The bite from the spider did give Miles Morales very similar superpowers to Peter Parker, but there is one big difference that readers have yet to see. According to Norman Osborn, the Oz formula grants immortality, which allowed Osborn to return from the dead as well as Peter Parker. Is Miles Morales immortal? Pardon the pun, but only time will tell!


Peter Parker was bitten by a radioactive spider and given superpowers, but what happened to the spider after biting him? Before it died, the spider bit one other person, a woman named Cindy Moon. Moon developed powers similar to Peter Parker and took the superhero name Silk. She is not as strong as Peter but is faster with stronger spider-sense and can generate organic webs. Another power that she has involves Peter Parker directly.

Peter and Cindy find themselves extremely attracted to each other, but it goes beyond them finding each other attractive. Possibly due to the spider bite, or possibly linked to the spider-totem revealed in The Other storyline, the two find themselves drawn to each other. Peter theorizes that it could be them emitting pheromones or animalistic instincts urging them to mate.


Why is it that heroes from our childhood find themselves getting their powers rebooted from time to time? Although Iron Man upgrades his armor regularly much to the delight of fans, most readers of Superman were scratching their heads in 1998 when he lost his cape, changed his costume, and had powers that were now based on electricity. In the 2004 storyline Avengers: Disassembled, Spider-Man added some new powers to his already diverse skillset.3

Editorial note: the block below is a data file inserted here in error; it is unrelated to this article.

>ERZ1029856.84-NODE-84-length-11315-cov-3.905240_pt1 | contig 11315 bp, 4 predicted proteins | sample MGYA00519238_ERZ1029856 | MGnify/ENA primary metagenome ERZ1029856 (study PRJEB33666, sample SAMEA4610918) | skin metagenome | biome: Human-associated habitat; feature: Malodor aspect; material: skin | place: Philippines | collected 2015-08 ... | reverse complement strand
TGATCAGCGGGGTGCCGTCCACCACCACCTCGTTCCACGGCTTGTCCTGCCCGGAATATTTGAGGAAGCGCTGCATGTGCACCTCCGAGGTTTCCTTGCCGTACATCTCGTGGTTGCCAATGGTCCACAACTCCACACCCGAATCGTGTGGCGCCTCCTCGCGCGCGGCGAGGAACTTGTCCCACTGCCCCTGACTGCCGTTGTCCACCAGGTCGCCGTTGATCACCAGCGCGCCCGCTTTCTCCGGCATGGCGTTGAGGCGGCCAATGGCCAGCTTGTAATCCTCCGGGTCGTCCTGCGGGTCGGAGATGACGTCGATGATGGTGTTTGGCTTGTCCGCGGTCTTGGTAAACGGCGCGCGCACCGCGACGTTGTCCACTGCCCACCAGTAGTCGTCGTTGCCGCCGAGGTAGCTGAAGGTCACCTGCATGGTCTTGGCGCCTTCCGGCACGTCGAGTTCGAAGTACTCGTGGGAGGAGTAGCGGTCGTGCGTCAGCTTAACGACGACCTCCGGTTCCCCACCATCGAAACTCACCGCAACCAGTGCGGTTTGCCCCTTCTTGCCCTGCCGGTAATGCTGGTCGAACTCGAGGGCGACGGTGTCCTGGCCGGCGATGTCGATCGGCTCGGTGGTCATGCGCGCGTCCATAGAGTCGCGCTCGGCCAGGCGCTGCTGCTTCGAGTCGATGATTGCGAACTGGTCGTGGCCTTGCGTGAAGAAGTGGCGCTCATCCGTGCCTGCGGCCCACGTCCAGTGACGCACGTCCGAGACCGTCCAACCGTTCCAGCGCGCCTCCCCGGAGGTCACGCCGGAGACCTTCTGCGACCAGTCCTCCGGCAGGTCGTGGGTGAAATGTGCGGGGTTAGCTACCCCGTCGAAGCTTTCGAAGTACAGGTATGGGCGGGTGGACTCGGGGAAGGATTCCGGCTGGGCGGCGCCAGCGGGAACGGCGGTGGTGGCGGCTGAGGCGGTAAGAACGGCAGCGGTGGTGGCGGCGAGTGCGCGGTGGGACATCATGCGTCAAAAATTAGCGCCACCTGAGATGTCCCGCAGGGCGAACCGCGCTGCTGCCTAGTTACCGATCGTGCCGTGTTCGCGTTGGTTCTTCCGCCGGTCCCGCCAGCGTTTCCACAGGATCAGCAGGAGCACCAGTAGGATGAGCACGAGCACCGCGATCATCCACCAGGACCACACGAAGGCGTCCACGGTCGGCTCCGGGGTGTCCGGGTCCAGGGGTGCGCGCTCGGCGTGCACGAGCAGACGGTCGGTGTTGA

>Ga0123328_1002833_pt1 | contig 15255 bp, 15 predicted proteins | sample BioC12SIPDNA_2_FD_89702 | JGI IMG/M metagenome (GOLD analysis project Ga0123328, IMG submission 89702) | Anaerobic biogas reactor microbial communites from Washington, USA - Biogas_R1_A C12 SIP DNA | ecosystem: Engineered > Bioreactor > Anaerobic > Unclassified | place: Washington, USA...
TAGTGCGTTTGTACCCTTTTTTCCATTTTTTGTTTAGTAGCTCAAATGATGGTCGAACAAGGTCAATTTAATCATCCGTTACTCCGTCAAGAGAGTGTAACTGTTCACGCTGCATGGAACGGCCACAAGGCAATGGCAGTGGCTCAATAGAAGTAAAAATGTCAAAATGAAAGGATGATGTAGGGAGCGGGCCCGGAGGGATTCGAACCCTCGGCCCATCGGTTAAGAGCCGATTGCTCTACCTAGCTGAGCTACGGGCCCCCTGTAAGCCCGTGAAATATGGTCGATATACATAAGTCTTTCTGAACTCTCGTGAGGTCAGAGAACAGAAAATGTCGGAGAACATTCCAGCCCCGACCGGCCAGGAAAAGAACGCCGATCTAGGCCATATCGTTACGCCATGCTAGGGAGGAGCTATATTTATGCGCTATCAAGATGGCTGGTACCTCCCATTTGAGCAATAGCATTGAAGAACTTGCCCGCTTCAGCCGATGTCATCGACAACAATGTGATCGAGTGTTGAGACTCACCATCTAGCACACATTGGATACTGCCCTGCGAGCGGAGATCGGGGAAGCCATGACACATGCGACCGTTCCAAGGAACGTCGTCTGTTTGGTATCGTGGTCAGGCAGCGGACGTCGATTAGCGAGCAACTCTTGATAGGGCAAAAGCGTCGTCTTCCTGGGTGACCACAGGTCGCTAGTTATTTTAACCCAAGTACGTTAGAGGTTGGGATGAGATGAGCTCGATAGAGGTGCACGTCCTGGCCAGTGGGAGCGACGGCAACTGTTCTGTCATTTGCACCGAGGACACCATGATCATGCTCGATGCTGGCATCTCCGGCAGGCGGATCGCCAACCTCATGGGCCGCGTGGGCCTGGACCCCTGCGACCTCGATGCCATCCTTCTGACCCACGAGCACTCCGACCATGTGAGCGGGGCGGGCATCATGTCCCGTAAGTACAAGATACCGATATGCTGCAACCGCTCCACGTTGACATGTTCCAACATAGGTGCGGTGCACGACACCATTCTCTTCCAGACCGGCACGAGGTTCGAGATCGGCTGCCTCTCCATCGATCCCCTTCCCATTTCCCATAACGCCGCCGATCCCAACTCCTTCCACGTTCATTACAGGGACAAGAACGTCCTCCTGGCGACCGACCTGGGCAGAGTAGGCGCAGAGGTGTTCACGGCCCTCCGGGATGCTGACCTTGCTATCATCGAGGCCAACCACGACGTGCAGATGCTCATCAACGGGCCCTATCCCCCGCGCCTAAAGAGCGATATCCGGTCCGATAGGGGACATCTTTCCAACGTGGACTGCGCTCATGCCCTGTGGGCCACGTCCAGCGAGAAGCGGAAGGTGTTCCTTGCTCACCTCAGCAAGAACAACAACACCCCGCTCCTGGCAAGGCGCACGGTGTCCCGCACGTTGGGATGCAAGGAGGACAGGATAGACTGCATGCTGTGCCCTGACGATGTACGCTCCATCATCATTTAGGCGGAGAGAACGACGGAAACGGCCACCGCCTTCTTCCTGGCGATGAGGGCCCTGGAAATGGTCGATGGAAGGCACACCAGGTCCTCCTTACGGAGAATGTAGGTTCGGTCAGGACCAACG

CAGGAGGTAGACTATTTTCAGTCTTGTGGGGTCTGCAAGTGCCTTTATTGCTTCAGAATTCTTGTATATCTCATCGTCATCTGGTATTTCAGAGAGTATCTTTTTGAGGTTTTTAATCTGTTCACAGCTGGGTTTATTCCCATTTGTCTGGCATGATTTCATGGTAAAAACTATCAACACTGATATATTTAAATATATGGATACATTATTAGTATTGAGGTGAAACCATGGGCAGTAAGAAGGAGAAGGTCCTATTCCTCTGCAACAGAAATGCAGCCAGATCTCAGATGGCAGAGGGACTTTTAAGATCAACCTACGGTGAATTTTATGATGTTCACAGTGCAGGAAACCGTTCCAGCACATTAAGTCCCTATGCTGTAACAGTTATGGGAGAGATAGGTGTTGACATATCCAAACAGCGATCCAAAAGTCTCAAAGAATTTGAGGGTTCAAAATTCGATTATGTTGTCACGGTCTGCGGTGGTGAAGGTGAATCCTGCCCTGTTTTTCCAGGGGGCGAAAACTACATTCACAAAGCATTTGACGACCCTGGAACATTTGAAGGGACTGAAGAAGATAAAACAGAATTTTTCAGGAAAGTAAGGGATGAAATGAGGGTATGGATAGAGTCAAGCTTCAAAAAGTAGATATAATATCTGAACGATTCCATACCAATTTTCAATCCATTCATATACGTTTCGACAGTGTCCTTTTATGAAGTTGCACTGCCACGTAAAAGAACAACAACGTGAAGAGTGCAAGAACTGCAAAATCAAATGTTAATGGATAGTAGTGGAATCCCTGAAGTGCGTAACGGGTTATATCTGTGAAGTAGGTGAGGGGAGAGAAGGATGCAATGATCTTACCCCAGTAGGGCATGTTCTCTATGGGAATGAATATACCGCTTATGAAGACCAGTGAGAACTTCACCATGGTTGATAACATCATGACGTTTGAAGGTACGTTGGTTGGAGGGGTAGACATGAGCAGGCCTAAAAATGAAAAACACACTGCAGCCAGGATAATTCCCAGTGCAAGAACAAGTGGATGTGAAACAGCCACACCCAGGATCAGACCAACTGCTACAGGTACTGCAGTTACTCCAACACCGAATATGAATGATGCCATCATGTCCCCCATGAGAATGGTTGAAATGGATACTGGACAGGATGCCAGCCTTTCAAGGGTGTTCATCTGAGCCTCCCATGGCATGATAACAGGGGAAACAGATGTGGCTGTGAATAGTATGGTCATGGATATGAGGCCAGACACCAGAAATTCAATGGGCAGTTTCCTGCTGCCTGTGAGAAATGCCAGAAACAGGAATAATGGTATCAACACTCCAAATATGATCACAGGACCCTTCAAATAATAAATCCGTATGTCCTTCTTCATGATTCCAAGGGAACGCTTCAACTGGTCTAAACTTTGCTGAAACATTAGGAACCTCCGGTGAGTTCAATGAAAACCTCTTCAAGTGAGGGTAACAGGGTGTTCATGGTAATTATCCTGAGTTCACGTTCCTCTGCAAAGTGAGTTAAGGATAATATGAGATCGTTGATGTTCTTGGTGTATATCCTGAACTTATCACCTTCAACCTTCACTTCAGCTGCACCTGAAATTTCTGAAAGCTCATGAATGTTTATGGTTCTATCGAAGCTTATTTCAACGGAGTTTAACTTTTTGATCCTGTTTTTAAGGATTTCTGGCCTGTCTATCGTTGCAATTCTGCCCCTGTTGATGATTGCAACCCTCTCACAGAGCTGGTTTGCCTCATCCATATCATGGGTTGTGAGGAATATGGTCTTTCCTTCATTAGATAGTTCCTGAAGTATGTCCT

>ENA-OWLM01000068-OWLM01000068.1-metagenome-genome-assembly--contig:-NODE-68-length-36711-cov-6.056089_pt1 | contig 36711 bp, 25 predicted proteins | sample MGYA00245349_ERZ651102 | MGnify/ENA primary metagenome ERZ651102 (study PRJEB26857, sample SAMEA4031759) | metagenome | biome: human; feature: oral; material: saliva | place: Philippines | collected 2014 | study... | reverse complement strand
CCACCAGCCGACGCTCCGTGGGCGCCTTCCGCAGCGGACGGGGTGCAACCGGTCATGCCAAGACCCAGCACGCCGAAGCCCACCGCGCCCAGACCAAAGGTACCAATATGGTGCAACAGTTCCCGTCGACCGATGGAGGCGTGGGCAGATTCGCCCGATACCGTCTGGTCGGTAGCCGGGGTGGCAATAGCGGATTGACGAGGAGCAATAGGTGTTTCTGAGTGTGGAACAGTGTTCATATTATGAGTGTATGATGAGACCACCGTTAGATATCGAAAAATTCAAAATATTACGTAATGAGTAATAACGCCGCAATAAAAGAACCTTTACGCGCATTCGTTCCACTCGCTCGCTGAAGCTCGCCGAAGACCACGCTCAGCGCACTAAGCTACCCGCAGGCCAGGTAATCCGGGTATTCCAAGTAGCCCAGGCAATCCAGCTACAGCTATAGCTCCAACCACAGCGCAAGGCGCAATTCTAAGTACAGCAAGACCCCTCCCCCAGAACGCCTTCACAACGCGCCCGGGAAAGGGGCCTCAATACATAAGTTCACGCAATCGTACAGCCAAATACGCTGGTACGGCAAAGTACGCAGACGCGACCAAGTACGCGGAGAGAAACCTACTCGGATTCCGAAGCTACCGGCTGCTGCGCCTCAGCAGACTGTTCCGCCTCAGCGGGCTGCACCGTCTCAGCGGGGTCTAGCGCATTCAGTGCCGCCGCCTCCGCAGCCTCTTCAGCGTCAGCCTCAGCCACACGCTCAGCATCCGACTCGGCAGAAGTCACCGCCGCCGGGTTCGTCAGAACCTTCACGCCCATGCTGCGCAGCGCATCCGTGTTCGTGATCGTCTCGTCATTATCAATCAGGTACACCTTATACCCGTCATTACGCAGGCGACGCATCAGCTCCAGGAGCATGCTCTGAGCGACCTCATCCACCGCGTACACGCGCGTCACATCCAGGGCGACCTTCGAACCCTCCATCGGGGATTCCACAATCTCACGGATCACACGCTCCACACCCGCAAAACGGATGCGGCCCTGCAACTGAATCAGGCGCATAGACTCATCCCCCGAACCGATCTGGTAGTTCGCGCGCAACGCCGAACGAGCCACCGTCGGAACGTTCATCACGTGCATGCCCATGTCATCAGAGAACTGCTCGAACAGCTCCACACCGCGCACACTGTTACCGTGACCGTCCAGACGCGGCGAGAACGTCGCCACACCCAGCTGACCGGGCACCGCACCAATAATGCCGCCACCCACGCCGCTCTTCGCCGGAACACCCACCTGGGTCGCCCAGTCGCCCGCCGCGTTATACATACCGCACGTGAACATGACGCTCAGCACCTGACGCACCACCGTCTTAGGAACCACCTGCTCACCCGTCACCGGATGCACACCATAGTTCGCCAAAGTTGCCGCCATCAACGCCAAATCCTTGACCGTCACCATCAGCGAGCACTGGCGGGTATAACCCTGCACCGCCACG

Spider-Man found himself with the ability to communicate with insects and spiders after being kissed by Spider-Queen Adriana. He also gained other powers like night vision and stingers, but most of these powers have not been addressed in recent issues of Spider-Man. When he did have his connection to arthropods, it was limited to detection and identification, as opposed to straight up control the way that Henry Pym had.


Peter Parker's life changed forever when a radioactive spider bit him. The spider bite gave him fantastic superpowers, and it seems like radioactivity has played a role in the creation of other superheroes, such as Daredevil and Hulk. In an episode of Family Guy, Mayor West exposed himself to radiation to try and gain superpowers but winds up getting lymphoma. In real life, we know that radiation doesn't grant people powers, but in the comic book world, radiation has other unforeseen ramifications.

In 2016, Marvel Comics released Spider-Man: Reign, which depicted an alternate timeline 30 years into the future. Peter Parker has retired from being Spider-Man, but is haunted by images of a dead Mary Jane. His wife has died due to radiation poisoning. It seems that radioactivity is still present in Peter's body, as well as his bodily fluids, and she dies of cancer when they attempt to have children.


Although it's not clear how Miles Morales may have a part in the Marvel Cinematic Universe, he will make his big screen debut in December 2018 in an animated film entitled Spider-Man: Into the Spider-Verse. In the Marvel Universe alongside the teen versions of Cyclops, Hulk, Nova, Ms. Marvel, and Viv Vision, he formed a superhero team called the Champions.

Miles Morales has definitely been setting himself apart from Peter Parker. Although they have similar origins and powers, there are significant differences between the two. Besides having the ability to incapacitate enemies using a "venom strike" he also has the defensive ability to camouflage himself as well. Miles blends himself as well as his clothes into his surroundings. This is different from invisibility, which involves the person becoming completely transparent regardless of what's around them.